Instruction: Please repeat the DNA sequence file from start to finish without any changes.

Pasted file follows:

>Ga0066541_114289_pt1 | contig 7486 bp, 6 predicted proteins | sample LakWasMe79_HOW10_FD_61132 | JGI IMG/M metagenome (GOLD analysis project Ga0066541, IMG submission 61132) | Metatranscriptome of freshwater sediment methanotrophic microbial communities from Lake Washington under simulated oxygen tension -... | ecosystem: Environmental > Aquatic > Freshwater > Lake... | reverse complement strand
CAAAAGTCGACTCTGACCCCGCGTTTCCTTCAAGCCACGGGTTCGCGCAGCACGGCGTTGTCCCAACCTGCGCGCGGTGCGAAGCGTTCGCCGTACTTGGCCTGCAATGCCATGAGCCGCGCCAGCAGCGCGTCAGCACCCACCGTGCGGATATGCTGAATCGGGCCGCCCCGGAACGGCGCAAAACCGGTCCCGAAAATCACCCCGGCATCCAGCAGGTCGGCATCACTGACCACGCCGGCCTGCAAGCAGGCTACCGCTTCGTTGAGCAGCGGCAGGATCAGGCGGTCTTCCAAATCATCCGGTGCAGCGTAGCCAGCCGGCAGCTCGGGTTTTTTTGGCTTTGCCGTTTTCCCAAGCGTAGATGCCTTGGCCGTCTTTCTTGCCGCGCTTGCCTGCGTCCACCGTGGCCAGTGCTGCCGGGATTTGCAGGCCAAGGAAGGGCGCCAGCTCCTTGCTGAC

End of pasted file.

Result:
>Ga0066541_114289_pt1 | contig 7486 bp, 6 predicted proteins | sample LakWasMe79_HOW10_FD_61132 | JGI IMG/M metagenome (GOLD analysis project Ga0066541, IMG submission 61132) | Metatranscriptome of freshwater sediment methanotrophic microbial communities from Lake Washington under simulated oxygen tension -... | ecosystem: Environmental > Aquatic > Freshwater > Lake... | reverse complement strand
CAAAAGTCGACTCTGACCCCGCGTTTCCTTCAAGCCACGGGTTCGCGCAGCACGGCGTTGTCCCAACCTGCGCGCGGTGCGAAGCGTTCGCCGTACTTGGCCTGCAATGCCATGAGCCGCGCCAGCAGCGCGTCAGCACCCACCGTGCGGATATGCTGAATCGGGCCGCCCCGGAACGGCGCAAAACCGGTCCCGAAAATCACCCCGGCATCCAGCAGGTCGGCATCACTGACCACGCCGGCCTGCAAGCAGGCTACCGCTTCGTTGAGCAGCGGCAGGATCAGGCGGTCTTCCAAATCATCCGGTGCAGCGTAGCCAGCCGGCAGCTCGGGTTTTTTTGGCTTTGCCGTTTTCCCAAGCGTAGATGCCTTGGCCGTCTTTCTTGCCGCGCTTGCCTGCGTCCACCGTGGCCAGTGCTGCCGGGATTTGCAGGCCAAGGAAGGGCGCCAGCTCCTTGCTGAC